But while local law may suffice for now to put NCAP in place, perhaps a national law may be required in the future to set national standards for traffic enforcement and to align NCAP systems with existing laws on traffic regulation and enforcement. Moreover, there should be a scientific, data-based standard for setting fines for NCAP.

In my opinion, the setting of traffic fines has always been arbitrary. While they may find basis in law, they are rarely set based on scientific data and study, and the use of algorithms. The simple test to prove this is that traffic fines are usually static, not dynamic. They rarely change over time, despite changes in traffic systems and motorist behavior. Traffic fines are not even indexed to inflation.

The argument is that if monetary penalties intend to correct misbehavior and prevent wrongdoing in traffic enforcement, then shouldn’t they also change along with changes in behavior over time? If a particular violation persists and continues to grow in number as time passes, then shouldn’t its penalty be raised as well? Fines are currently set by statutes without regard for that statute’s effectiveness over time.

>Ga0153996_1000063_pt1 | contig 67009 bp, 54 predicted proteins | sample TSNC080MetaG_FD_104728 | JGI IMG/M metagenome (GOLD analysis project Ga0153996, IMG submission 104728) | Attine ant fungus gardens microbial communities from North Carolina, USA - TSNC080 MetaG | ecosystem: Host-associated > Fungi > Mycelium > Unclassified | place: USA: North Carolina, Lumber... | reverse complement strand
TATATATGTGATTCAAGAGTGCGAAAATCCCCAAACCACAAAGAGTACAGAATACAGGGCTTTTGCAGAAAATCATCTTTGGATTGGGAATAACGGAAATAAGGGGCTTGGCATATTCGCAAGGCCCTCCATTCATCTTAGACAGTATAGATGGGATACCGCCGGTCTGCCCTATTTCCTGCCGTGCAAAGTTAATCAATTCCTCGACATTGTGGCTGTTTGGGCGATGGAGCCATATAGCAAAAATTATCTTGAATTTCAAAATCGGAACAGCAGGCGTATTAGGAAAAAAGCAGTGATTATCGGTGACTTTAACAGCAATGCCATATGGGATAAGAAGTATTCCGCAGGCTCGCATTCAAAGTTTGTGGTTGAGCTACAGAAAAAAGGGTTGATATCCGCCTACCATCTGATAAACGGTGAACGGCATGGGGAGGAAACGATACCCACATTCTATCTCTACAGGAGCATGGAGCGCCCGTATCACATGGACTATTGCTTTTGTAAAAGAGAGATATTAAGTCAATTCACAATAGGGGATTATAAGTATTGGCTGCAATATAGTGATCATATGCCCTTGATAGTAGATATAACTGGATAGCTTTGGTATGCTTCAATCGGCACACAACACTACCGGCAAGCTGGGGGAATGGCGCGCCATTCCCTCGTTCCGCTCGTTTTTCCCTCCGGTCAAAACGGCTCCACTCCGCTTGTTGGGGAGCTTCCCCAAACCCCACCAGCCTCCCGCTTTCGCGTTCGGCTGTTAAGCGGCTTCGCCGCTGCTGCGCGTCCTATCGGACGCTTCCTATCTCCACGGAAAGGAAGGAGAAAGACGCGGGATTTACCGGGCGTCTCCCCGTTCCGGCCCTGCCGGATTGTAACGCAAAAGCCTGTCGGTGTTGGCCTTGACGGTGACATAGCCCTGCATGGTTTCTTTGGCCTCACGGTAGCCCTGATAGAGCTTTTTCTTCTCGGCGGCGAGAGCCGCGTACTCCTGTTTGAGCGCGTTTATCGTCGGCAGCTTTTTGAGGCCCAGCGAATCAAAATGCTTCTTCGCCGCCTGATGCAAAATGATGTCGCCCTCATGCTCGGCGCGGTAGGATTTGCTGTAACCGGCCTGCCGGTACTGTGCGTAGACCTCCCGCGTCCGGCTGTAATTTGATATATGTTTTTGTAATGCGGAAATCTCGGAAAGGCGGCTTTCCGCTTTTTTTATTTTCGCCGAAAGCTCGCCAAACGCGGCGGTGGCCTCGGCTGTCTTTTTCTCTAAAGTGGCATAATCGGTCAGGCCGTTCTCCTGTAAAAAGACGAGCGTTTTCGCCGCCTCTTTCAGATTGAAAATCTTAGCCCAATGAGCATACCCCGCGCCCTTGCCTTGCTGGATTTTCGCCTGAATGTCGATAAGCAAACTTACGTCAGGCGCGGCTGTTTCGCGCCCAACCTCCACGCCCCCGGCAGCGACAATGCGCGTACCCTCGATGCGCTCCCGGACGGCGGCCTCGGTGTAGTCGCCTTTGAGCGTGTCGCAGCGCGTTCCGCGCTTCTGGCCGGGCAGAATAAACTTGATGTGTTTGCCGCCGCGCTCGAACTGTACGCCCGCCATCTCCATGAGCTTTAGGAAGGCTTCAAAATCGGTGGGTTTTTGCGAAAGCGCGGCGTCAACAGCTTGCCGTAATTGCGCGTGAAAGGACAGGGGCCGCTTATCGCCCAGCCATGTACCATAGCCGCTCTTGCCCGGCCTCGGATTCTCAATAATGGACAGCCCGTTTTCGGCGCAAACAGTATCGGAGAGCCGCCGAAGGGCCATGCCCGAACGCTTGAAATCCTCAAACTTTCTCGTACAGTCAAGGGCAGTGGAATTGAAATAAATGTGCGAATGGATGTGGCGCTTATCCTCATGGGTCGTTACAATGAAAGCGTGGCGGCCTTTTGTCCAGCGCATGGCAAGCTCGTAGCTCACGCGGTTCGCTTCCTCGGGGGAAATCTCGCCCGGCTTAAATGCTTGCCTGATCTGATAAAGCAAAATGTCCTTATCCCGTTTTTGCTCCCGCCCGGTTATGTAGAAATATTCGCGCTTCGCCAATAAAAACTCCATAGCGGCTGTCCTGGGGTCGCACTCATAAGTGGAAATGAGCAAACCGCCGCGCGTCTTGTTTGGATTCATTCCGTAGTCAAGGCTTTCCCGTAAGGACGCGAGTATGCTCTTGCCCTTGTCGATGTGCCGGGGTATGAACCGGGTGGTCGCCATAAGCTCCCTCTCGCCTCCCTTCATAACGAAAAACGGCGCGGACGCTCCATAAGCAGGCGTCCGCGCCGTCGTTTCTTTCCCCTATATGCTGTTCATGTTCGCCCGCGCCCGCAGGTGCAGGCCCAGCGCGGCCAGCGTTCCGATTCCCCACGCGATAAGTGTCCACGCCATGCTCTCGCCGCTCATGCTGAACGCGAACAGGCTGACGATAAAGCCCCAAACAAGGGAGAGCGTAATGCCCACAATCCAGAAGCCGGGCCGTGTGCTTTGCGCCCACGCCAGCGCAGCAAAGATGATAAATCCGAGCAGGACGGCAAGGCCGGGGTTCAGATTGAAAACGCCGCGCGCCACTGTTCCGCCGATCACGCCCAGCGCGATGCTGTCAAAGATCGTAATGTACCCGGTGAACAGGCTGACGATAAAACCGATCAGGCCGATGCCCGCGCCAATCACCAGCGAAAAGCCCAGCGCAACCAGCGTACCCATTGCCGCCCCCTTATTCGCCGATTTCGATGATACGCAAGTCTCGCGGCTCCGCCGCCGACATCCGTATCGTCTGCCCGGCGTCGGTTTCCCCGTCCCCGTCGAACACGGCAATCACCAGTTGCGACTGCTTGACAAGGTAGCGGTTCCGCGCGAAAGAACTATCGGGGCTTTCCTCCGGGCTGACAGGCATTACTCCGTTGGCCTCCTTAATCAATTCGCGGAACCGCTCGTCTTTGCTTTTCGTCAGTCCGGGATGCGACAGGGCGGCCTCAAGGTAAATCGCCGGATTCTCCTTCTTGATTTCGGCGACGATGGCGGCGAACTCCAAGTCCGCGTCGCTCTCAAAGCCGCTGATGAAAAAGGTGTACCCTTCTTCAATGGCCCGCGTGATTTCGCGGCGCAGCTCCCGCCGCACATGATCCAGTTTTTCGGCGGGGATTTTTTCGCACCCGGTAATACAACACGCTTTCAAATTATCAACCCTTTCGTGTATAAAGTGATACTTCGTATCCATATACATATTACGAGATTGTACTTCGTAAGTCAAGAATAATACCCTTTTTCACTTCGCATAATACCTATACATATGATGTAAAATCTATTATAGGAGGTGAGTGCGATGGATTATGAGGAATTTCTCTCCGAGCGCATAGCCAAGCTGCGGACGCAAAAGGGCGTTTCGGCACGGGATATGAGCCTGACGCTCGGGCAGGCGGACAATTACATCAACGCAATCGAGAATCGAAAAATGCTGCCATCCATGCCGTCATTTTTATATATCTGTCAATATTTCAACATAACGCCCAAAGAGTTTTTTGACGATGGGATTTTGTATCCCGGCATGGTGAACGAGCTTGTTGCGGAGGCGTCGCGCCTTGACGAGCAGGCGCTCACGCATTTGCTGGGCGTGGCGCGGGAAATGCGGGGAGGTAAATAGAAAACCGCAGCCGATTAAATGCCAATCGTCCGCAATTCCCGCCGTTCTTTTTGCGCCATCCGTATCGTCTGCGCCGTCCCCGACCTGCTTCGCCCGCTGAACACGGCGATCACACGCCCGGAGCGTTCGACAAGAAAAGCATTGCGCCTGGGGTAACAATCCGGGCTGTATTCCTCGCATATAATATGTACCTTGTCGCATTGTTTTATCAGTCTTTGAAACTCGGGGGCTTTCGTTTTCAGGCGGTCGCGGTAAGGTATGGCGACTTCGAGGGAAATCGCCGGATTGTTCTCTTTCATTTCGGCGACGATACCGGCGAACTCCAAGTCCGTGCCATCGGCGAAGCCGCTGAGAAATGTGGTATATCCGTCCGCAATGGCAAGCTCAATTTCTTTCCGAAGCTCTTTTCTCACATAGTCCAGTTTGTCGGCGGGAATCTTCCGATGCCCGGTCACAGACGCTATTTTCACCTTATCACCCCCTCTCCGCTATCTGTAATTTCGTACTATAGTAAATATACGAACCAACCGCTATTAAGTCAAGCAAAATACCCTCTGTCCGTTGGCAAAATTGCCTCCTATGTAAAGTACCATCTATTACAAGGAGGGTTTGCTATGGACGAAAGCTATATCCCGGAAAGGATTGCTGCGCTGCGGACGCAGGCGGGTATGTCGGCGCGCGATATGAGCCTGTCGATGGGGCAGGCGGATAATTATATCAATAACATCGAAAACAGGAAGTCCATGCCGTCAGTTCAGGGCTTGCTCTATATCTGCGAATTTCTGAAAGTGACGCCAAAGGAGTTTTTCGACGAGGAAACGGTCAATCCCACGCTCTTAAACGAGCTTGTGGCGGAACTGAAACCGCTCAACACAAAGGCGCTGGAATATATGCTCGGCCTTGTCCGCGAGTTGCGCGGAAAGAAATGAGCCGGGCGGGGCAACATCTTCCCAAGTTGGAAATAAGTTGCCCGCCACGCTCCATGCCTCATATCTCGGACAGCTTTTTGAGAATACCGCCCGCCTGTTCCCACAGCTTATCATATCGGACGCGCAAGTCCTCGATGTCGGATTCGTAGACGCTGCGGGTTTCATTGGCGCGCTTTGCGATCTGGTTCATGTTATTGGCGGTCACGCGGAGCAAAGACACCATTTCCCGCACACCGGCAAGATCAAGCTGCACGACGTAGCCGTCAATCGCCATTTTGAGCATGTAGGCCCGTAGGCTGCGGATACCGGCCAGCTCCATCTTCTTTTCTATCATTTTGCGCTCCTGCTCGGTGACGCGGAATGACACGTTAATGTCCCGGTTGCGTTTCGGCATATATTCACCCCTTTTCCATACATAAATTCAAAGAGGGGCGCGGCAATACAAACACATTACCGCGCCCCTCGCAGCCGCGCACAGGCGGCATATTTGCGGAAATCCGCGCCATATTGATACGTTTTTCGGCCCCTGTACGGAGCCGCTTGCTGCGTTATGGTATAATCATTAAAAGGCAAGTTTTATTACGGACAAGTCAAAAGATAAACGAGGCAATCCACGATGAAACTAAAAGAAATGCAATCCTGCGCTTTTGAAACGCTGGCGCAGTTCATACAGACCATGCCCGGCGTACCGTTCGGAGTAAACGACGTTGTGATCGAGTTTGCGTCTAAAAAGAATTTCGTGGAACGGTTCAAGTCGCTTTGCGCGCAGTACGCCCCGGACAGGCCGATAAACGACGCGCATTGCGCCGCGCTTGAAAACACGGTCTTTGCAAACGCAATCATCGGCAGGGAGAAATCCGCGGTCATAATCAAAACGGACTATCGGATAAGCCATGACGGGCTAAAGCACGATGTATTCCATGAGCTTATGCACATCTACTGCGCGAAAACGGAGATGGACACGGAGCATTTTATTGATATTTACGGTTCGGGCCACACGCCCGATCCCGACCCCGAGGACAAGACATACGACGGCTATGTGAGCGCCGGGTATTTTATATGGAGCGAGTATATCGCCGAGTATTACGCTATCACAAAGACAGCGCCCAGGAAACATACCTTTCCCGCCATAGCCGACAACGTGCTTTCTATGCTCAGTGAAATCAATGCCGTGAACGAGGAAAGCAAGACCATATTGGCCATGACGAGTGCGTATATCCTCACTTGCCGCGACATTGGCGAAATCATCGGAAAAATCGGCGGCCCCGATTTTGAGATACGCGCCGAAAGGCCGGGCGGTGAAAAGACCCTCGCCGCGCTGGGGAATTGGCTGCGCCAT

Moreover, it will be difficult to impose different regulations and fines for each and every jurisdiction when most motorists traverse different territories in the course of their travel within Metro Manila. In this line, there should be consistency, streamlining, and alignment of regulations, list of violations, and values of fines or penalties among different territories in the metropolis. And fines should be reviewed periodically, based on a study and assessment of the effectiveness of regulation or policy.

The objective is enforcement, not entrapment. It should be a city’s intention to improve traffic enforcement, to improve the movement of people and goods, and to ensure the safety of everyone on the road. NCAP should not be a money-making tool. The collection of fines is simply a consequence of effective enforcement. If fines do not result in effective enforcement and improvement of traffic flow, then there is obviously something wrong in the NCAP process.